October 22, 2018 | Reading Time: 5 minutes
Civility Isn’t Dead. It’s Just on Vacation.
A consensus on public behavior will return after the battle is won.
You may have noticed that I’m not especially concerned about the obliteration of political norms, as others seem to be. That’s for two reasons. One, I’m not personally invested in them. Two, norms can be an impediment to the greater good.
I am invested in values. Norms and values can be the same thing, obviously, but not necessarily. I oppose norms when they are an impediment, for example, to justice.
I was thinking of this as I watched the reaction to two events over the weekend. Both included leaders of the major parties, a Republican and a Democrat. Both included members of the public heckling said party leaders and giving them pieces of their minds. Both events were captured on video and both got the kind of attention on social media that amounted to something like this: Oh my God, what’s happening to us!
Mitch McConnell was eating. A man approaches him. He’s clearly outraged by something. It’s hard to say what. He appears alone. McConnell does not appear to be in danger. Other diners tell the man to knock it off. The man rants more. McConnell is stoned-faced. More people tell the man to stop. He stops. The video ends.
Nancy Pelosi’s situation was quite different. A group of people identifying themselves as Proud Boys accosts her at a public event. The Proud Boys are notorious fascists with a reputation for street violence. Though Pelosi does not appear in danger, she and her entourage wisely go inside. The group chants loudly and bangs on the door. One of Pelosi’s aides emerges to demand they stop banging on the door. They ignore her, chant and bang some more. It’s a bit scary. It could get out of hand. The video ends.
The takeaway is that people shouldn’t do this. It violates norms of civility. Peaceful protest is one thing. Getting loud and obnoxious is another. People are right to worry that protests can turn violent. That is always a factor when protesting anything that’s worth protesting. But if violence is the boundary of our tolerance of public protest, anything short of that should be fair game, encouraged even. Yet it isn’t. Why? Too many people are invested in political norms that don’t apply anymore.
Civility is about manners, but it doesn’t end there. Some, like Bloomberg’s Noah Feldman, believe civility is about “the basic belief that the other side in the political debate is just as committed to good citizenship in the republic as you are.
Civility leads to polite behavior because it starts with the good faith assumption that the other side is well-intentioned, even if its beliefs are wrong.
Actually, civility starts with conflict.
Civility is about contestable modes of public behavior. Those modes are established after it’s all over but the shouting. We should be encouraging conflict (though not violence). Through conflict, the public will see the whole truth of our political age.
John Stuart Mill believed every opinion had a kernel of truth. Getting to the whole truth, he said in “On Liberty,” requires the competition of ideas, what he called “the rough process of a struggle between combatants fighting under hostile banners.” Partisans aren’t going to be persuaded that the other side has a point. Partisans don’t need to assume good faith. Partisans, Mill said, are likely to double down.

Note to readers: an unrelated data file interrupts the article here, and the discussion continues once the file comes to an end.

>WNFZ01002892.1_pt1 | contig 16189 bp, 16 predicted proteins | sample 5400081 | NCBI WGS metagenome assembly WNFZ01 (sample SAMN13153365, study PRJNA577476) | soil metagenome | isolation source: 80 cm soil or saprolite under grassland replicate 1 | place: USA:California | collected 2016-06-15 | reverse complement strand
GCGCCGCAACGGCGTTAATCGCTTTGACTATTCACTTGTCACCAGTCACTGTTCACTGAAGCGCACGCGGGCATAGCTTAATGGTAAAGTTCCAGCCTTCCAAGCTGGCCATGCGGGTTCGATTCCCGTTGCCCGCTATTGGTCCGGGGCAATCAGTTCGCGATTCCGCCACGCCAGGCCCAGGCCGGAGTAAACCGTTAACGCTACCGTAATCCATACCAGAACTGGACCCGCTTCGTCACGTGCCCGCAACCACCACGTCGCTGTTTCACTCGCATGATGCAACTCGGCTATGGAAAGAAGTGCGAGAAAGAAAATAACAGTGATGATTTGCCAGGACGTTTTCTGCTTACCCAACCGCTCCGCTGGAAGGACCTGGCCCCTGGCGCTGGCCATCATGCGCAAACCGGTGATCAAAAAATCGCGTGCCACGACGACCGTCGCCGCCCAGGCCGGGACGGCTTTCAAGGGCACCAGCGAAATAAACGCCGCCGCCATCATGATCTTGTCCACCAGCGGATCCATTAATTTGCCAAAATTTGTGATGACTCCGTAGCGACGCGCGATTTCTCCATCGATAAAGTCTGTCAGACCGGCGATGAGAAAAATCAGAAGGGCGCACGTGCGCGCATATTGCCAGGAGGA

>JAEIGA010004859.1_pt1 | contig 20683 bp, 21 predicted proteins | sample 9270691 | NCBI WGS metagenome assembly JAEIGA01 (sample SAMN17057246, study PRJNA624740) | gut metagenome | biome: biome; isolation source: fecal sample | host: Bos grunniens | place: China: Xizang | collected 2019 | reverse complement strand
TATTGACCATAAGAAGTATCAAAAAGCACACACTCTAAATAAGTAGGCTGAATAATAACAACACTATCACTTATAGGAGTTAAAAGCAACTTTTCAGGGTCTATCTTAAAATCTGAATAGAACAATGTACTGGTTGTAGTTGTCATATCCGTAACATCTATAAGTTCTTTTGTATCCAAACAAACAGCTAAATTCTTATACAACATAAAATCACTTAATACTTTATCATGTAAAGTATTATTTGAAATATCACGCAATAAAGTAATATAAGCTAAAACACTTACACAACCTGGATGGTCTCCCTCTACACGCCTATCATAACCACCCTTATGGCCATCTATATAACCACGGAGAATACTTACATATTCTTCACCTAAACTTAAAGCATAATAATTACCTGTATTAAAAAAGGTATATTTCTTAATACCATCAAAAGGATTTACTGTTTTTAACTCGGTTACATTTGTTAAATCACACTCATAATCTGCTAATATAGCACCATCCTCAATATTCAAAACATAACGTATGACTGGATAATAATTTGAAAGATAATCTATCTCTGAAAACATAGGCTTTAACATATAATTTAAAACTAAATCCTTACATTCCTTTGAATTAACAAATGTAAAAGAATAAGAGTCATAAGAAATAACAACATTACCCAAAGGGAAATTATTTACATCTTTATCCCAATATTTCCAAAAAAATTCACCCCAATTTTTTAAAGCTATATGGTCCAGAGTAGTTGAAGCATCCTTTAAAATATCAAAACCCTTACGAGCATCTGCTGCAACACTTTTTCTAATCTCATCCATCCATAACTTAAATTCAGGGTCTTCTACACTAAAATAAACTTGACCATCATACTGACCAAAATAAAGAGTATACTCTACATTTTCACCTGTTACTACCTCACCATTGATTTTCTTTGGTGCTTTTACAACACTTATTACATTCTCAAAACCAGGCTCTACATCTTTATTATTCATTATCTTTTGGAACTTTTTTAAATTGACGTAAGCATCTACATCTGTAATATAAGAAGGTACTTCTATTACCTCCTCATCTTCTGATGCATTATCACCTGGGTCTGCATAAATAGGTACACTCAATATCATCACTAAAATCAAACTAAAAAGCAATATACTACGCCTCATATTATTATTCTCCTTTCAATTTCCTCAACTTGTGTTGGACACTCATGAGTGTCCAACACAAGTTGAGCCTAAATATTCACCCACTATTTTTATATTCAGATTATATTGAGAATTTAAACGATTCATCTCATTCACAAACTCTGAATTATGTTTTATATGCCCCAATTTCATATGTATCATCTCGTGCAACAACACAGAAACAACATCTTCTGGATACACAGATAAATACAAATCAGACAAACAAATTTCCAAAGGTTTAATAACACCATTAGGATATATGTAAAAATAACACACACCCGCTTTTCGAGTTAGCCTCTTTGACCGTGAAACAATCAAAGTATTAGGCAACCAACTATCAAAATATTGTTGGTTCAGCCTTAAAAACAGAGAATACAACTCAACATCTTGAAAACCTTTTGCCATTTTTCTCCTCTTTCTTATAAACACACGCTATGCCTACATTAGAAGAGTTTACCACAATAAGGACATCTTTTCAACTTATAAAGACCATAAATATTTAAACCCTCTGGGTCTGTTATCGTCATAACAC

It’s those who are watching the fight who benefit. The audience, Mill called it, gets to see error, strong points, and legitimate means, among other things underscoring what it already knows to be true. The “truth has no chance,” Mill argued, “but in proportion to every side of it, every opinion which embodies any fraction of the truth, not only finds advocates, but is so advocated for as to be listened to.”
Think about this the next time someone tells you that college campuses are hotbeds of “political correctness” in which the right to free speech is “violated” daily. In fact, it’s the opposite. Women and people of color are exercising free speech. They are exercising that right in ways that violate norms of civility demanded by their critics.
In fact, it does not matter what students are complaining about, or how (short of violence), because they are actualizing their human nature, like “a tree,” Mill argued, “which requires itself to grow and develop itself on all sides, according to the tendency of the inward forces which make a living thing.”
As to the people saying “Oh my God, what’s happening to us!” here’s what’s happening. We are living in a period of transition, in which the old political order is giving way to a new one. As a result, whatever consensus existed that once regulated civil conduct no longer exists. That’s something to be celebrated. Why?
Because that consensus impeded justice. It has always impeded justice. Keith J. Bybee, the author of How Civility Works (from which I’m quoting Mill), calls this “manners-based intimidation.” In our history, he said, “Accusations of blatant rudeness and outright barbarism were deployed to intimidate those contesting the status quo.”
While this is a time of enormous upheaval, it is also a time of enormous clarity, progressively so, as competing factions are fighting each other in ways that will reveal over time the whole truth of our political age. That whole truth is this: Some people want liberty and justice for all. Some people don’t. They want the status quo. Or they want history to go in reverse. They’ll resort to violence even if they don’t need to.
The picture is getting clearer.
In case you missed it
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John Stoehr is the editor of the Editorial Board. He writes the daily edition. Find him @johnastoehr.
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